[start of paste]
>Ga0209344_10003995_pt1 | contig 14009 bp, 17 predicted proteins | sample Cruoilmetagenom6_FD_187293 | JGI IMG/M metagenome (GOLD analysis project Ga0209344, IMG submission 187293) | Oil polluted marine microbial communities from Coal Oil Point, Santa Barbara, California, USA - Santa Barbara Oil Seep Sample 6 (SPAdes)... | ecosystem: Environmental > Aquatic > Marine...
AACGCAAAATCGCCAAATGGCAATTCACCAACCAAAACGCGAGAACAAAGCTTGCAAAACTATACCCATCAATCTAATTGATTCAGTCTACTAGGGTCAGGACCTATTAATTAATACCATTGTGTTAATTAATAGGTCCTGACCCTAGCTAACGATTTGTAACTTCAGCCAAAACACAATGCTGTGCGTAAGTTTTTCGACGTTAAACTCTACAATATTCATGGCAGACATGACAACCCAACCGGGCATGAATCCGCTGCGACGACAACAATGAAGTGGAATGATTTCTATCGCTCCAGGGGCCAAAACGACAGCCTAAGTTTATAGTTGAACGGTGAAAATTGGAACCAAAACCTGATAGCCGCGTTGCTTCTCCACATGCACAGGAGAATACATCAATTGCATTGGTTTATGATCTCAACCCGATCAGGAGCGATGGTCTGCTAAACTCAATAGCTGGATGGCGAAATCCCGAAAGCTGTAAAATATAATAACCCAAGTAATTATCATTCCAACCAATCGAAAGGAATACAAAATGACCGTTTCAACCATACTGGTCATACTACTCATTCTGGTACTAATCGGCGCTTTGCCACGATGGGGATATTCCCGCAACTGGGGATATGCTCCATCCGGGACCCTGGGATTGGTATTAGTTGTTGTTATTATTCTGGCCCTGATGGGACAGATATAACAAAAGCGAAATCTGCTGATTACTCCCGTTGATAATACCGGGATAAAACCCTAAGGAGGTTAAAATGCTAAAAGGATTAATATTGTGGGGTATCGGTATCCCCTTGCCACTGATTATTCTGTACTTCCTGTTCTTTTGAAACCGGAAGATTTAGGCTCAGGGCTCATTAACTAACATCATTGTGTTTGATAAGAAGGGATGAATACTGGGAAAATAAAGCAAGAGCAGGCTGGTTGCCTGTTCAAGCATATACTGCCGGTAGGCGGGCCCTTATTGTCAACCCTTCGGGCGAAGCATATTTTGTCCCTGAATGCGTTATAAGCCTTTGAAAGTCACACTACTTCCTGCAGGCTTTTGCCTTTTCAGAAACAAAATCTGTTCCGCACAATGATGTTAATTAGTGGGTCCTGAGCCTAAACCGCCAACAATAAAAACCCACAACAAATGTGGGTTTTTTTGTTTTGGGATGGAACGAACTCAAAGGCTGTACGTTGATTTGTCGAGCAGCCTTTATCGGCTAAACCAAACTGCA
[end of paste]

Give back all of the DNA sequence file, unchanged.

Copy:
>Ga0209344_10003995_pt1 | contig 14009 bp, 17 predicted proteins | sample Cruoilmetagenom6_FD_187293 | JGI IMG/M metagenome (GOLD analysis project Ga0209344, IMG submission 187293) | Oil polluted marine microbial communities from Coal Oil Point, Santa Barbara, California, USA - Santa Barbara Oil Seep Sample 6 (SPAdes)... | ecosystem: Environmental > Aquatic > Marine...
AACGCAAAATCGCCAAATGGCAATTCACCAACCAAAACGCGAGAACAAAGCTTGCAAAACTATACCCATCAATCTAATTGATTCAGTCTACTAGGGTCAGGACCTATTAATTAATACCATTGTGTTAATTAATAGGTCCTGACCCTAGCTAACGATTTGTAACTTCAGCCAAAACACAATGCTGTGCGTAAGTTTTTCGACGTTAAACTCTACAATATTCATGGCAGACATGACAACCCAACCGGGCATGAATCCGCTGCGACGACAACAATGAAGTGGAATGATTTCTATCGCTCCAGGGGCCAAAACGACAGCCTAAGTTTATAGTTGAACGGTGAAAATTGGAACCAAAACCTGATAGCCGCGTTGCTTCTCCACATGCACAGGAGAATACATCAATTGCATTGGTTTATGATCTCAACCCGATCAGGAGCGATGGTCTGCTAAACTCAATAGCTGGATGGCGAAATCCCGAAAGCTGTAAAATATAATAACCCAAGTAATTATCATTCCAACCAATCGAAAGGAATACAAAATGACCGTTTCAACCATACTGGTCATACTACTCATTCTGGTACTAATCGGCGCTTTGCCACGATGGGGATATTCCCGCAACTGGGGATATGCTCCATCCGGGACCCTGGGATTGGTATTAGTTGTTGTTATTATTCTGGCCCTGATGGGACAGATATAACAAAAGCGAAATCTGCTGATTACTCCCGTTGATAATACCGGGATAAAACCCTAAGGAGGTTAAAATGCTAAAAGGATTAATATTGTGGGGTATCGGTATCCCCTTGCCACTGATTATTCTGTACTTCCTGTTCTTTTGAAACCGGAAGATTTAGGCTCAGGGCTCATTAACTAACATCATTGTGTTTGATAAGAAGGGATGAATACTGGGAAAATAAAGCAAGAGCAGGCTGGTTGCCTGTTCAAGCATATACTGCCGGTAGGCGGGCCCTTATTGTCAACCCTTCGGGCGAAGCATATTTTGTCCCTGAATGCGTTATAAGCCTTTGAAAGTCACACTACTTCCTGCAGGCTTTTGCCTTTTCAGAAACAAAATCTGTTCCGCACAATGATGTTAATTAGTGGGTCCTGAGCCTAAACCGCCAACAATAAAAACCCACAACAAATGTGGGTTTTTTTGTTTTGGGATGGAACGAACTCAAAGGCTGTACGTTGATTTGTCGAGCAGCCTTTATCGGCTAAACCAAACTGCA